08 Jun Is Pinterest Cashing In?
When social networking behemoth Pinterest first started rolling out the idea of pins and boards in 2010, most digital experts thought the platform was only just beginning its eventual shift toward an online marketplace. Unlike many startups of its kind, however, Pinterest played the strategy a bit differently. Not unlike Facebook, the image-based site focused solely on garnering a large user-base and gaining traction as a place for site-goers to come together. In other words, Pinterest created a community, not a shopping center.
Enter 2015. On Tuesday, June 2, Pinterest introduced the long-awaited concept of a buy-button. And yes, it’s exactly what you think it is. For those of you familiar with Pinterest, the button activates on rich pins. For those of you not familiar with Pinterest, that means pins with an above-average amount of information attached or embedded within them. Non-rich pins won’t receive the button. Example: A picture of rhubarb custard with a detailed set of ingredients will receive the button, but a simple picture of rhubarb custard with nothing else will not.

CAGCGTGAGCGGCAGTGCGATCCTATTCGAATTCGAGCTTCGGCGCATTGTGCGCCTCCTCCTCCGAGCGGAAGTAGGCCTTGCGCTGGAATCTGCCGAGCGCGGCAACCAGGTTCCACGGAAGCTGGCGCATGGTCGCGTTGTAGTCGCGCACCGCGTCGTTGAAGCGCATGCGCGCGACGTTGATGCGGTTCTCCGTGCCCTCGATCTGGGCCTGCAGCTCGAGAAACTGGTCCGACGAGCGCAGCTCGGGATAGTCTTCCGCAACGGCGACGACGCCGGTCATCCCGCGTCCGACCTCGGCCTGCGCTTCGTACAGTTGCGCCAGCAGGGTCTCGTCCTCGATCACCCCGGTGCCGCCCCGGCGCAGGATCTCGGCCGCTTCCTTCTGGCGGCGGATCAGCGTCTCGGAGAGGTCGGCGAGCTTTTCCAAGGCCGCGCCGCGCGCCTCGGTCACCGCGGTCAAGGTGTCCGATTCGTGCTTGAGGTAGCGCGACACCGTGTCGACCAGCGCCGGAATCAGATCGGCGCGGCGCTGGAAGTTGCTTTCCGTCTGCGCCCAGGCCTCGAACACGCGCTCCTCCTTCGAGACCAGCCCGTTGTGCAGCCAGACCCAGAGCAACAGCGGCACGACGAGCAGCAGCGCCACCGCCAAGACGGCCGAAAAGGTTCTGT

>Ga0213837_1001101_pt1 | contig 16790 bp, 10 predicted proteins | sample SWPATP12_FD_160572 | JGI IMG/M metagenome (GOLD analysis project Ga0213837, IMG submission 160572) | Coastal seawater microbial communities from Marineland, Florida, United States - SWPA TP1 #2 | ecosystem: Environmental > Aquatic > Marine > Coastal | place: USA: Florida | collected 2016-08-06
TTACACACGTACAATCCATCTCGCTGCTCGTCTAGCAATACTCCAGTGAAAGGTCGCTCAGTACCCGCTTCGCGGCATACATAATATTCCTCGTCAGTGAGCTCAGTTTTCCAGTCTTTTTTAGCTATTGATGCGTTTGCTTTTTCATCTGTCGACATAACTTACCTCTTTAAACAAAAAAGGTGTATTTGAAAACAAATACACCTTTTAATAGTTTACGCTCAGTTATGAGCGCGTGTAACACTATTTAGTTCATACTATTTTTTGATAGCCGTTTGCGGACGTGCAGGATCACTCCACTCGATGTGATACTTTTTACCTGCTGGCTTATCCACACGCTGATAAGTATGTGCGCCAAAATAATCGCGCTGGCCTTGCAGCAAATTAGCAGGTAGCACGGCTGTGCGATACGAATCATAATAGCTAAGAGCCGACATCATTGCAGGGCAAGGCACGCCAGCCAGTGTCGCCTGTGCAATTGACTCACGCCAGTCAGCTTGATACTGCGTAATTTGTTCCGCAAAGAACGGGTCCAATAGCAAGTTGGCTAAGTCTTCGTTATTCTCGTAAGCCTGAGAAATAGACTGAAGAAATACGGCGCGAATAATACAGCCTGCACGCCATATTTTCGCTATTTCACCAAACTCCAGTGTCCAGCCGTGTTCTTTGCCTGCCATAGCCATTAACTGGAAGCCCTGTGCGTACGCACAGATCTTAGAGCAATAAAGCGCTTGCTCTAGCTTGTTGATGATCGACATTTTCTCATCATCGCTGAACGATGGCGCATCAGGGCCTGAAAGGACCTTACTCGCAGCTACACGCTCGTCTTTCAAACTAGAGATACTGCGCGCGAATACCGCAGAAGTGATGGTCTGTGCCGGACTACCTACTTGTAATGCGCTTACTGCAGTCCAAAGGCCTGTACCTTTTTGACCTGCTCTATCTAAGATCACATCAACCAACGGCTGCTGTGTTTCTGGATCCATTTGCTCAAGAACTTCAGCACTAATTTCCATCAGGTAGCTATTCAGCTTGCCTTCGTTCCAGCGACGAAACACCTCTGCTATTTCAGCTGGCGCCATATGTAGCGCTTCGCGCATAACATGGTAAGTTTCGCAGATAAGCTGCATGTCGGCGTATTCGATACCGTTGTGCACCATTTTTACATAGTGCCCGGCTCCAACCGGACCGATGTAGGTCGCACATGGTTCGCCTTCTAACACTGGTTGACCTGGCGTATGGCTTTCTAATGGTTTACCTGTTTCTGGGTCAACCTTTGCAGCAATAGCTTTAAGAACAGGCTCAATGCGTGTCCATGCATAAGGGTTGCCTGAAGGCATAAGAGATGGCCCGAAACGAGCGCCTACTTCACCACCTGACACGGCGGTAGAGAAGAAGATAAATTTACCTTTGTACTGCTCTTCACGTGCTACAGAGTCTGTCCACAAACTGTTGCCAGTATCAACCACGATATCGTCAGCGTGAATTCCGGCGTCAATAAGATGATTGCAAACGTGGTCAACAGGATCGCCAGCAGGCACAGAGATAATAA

Here’s the rationale. Pinterest wants users to easily purchase products—so if you click on that recipe, you’ll have all the listed ingredients sent to your doorstep (whether that means in proportioned ratios to what the recipe requires, though, is still unclear).
These buyable pins will officially launch at the end of the month. Don’t expect Pinterest to process any of your financial data, though (spokespeople have said the site wants no part of credit card information, and it’s hard to find a reason for this that doesn’t at least mildly include a fear of a breach). Look for outside vendors to be responsible for that. And knowing the hesitancy with which Pinterest makes all of its pivot financial decisions, you can expect that process (of, dare we say it, shopping around?) to take some time in sorting out and refining.